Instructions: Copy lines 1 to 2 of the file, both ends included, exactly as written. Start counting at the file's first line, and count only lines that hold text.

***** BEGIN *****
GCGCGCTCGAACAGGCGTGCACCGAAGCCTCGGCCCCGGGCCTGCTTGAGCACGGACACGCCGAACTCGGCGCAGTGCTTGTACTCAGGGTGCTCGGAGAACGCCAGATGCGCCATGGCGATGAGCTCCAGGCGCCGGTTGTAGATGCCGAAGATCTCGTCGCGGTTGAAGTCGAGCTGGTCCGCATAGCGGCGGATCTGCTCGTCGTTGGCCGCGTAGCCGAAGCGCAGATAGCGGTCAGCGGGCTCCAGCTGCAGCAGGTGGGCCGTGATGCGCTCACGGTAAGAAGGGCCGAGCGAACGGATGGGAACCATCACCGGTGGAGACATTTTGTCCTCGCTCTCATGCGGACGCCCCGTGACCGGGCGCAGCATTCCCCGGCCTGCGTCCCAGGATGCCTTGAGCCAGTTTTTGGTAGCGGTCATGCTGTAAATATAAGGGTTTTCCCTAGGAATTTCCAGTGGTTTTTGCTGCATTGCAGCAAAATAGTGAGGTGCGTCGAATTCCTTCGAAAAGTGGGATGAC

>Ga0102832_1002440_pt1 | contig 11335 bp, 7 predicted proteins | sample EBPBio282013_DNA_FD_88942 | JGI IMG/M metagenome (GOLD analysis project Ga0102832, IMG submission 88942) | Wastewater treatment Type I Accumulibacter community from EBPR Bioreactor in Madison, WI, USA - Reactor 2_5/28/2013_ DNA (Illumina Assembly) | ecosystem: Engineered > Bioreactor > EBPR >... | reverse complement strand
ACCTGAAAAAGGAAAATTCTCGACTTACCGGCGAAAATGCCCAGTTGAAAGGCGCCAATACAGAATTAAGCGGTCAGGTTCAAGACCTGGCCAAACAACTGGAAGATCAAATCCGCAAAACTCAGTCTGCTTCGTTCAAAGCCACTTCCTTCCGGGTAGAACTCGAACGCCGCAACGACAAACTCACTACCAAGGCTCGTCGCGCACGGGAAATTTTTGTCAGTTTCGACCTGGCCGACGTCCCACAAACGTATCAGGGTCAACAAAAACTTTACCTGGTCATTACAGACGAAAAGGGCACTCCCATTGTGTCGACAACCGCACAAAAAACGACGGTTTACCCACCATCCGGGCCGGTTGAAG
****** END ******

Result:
GCGCGCTCGAACAGGCGTGCACCGAAGCCTCGGCCCCGGGCCTGCTTGAGCACGGACACGCCGAACTCGGCGCAGTGCTTGTACTCAGGGTGCTCGGAGAACGCCAGATGCGCCATGGCGATGAGCTCCAGGCGCCGGTTGTAGATGCCGAAGATCTCGTCGCGGTTGAAGTCGAGCTGGTCCGCATAGCGGCGGATCTGCTCGTCGTTGGCCGCGTAGCCGAAGCGCAGATAGCGGTCAGCGGGCTCCAGCTGCAGCAGGTGGGCCGTGATGCGCTCACGGTAAGAAGGGCCGAGCGAACGGATGGGAACCATCACCGGTGGAGACATTTTGTCCTCGCTCTCATGCGGACGCCCCGTGACCGGGCGCAGCATTCCCCGGCCTGCGTCCCAGGATGCCTTGAGCCAGTTTTTGGTAGCGGTCATGCTGTAAATATAAGGGTTTTCCCTAGGAATTTCCAGTGGTTTTTGCTGCATTGCAGCAAAATAGTGAGGTGCGTCGAATTCCTTCGAAAAGTGGGATGAC

>Ga0102832_1002440_pt1 | contig 11335 bp, 7 predicted proteins | sample EBPBio282013_DNA_FD_88942 | JGI IMG/M metagenome (GOLD analysis project Ga0102832, IMG submission 88942) | Wastewater treatment Type I Accumulibacter community from EBPR Bioreactor in Madison, WI, USA - Reactor 2_5/28/2013_ DNA (Illumina Assembly) | ecosystem: Engineered > Bioreactor > EBPR >... | reverse complement strand